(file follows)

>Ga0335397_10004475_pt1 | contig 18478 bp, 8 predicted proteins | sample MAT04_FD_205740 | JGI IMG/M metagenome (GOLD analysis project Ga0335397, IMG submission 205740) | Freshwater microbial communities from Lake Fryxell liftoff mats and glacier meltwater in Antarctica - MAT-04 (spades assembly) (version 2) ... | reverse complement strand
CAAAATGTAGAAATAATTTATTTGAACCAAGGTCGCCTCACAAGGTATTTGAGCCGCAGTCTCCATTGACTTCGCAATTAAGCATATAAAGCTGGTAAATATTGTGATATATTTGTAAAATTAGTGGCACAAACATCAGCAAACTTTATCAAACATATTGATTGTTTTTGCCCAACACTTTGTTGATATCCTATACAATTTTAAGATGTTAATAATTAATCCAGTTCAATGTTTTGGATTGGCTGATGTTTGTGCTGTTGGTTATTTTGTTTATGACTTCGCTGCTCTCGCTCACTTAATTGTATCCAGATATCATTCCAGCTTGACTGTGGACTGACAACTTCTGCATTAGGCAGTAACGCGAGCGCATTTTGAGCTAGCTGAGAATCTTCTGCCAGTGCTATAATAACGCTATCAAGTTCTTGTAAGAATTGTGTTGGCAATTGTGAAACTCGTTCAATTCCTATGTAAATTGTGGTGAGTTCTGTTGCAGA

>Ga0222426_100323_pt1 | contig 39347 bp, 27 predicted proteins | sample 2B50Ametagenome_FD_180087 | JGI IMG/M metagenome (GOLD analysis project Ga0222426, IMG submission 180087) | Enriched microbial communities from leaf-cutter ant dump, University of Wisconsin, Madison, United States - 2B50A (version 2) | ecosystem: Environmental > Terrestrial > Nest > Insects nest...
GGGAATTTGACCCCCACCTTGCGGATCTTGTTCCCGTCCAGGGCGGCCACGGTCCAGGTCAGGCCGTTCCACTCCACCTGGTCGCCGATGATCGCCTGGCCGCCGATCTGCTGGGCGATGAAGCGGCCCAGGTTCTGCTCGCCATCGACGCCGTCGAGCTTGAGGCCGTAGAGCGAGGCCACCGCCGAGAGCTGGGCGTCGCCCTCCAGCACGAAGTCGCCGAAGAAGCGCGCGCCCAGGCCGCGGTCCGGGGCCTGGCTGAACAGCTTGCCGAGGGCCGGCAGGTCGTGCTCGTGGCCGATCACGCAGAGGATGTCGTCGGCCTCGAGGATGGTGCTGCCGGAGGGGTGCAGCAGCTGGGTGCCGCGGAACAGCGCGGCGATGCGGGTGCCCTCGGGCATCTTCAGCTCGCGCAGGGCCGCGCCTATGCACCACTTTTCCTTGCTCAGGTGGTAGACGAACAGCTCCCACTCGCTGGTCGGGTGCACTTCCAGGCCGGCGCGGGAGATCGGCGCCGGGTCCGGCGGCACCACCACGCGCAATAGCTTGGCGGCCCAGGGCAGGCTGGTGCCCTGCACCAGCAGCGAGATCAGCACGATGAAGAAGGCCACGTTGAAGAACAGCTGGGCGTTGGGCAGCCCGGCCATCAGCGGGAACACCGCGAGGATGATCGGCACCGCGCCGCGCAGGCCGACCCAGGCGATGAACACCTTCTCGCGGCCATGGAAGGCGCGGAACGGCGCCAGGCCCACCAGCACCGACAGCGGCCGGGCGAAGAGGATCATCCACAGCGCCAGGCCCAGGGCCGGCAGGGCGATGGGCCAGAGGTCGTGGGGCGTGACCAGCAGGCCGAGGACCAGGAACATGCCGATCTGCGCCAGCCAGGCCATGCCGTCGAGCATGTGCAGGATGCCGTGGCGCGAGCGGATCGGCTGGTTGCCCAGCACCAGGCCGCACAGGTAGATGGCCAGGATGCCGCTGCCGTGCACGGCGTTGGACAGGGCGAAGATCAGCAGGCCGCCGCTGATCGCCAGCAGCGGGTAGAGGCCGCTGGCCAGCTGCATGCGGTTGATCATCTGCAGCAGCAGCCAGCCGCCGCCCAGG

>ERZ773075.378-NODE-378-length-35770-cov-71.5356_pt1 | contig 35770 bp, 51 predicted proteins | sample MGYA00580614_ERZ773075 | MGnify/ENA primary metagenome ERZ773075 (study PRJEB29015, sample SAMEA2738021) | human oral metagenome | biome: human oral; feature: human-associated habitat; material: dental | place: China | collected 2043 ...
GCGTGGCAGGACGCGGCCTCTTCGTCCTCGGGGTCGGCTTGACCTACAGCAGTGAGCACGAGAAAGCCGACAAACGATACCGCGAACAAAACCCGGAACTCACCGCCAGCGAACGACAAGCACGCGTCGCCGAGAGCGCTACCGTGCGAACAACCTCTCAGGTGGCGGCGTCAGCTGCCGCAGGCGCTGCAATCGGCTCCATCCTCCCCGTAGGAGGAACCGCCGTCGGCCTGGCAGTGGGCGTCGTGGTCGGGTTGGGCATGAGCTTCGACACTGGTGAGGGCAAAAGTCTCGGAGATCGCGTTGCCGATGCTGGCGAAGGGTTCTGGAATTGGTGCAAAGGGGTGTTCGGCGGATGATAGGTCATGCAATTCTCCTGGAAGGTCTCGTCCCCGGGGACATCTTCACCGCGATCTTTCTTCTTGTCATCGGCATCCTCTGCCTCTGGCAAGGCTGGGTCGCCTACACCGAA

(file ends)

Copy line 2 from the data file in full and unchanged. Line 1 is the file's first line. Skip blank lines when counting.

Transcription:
CAAAATGTAGAAATAATTTATTTGAACCAAGGTCGCCTCACAAGGTATTTGAGCCGCAGTCTCCATTGACTTCGCAATTAAGCATATAAAGCTGGTAAATATTGTGATATATTTGTAAAATTAGTGGCACAAACATCAGCAAACTTTATCAAACATATTGATTGTTTTTGCCCAACACTTTGTTGATATCCTATACAATTTTAAGATGTTAATAATTAATCCAGTTCAATGTTTTGGATTGGCTGATGTTTGTGCTGTTGGTTATTTTGTTTATGACTTCGCTGCTCTCGCTCACTTAATTGTATCCAGATATCATTCCAGCTTGACTGTGGACTGACAACTTCTGCATTAGGCAGTAACGCGAGCGCATTTTGAGCTAGCTGAGAATCTTCTGCCAGTGCTATAATAACGCTATCAAGTTCTTGTAAGAATTGTGTTGGCAATTGTGAAACTCGTTCAATTCCTATGTAAATTGTGGTGAGTTCTGTTGCAGA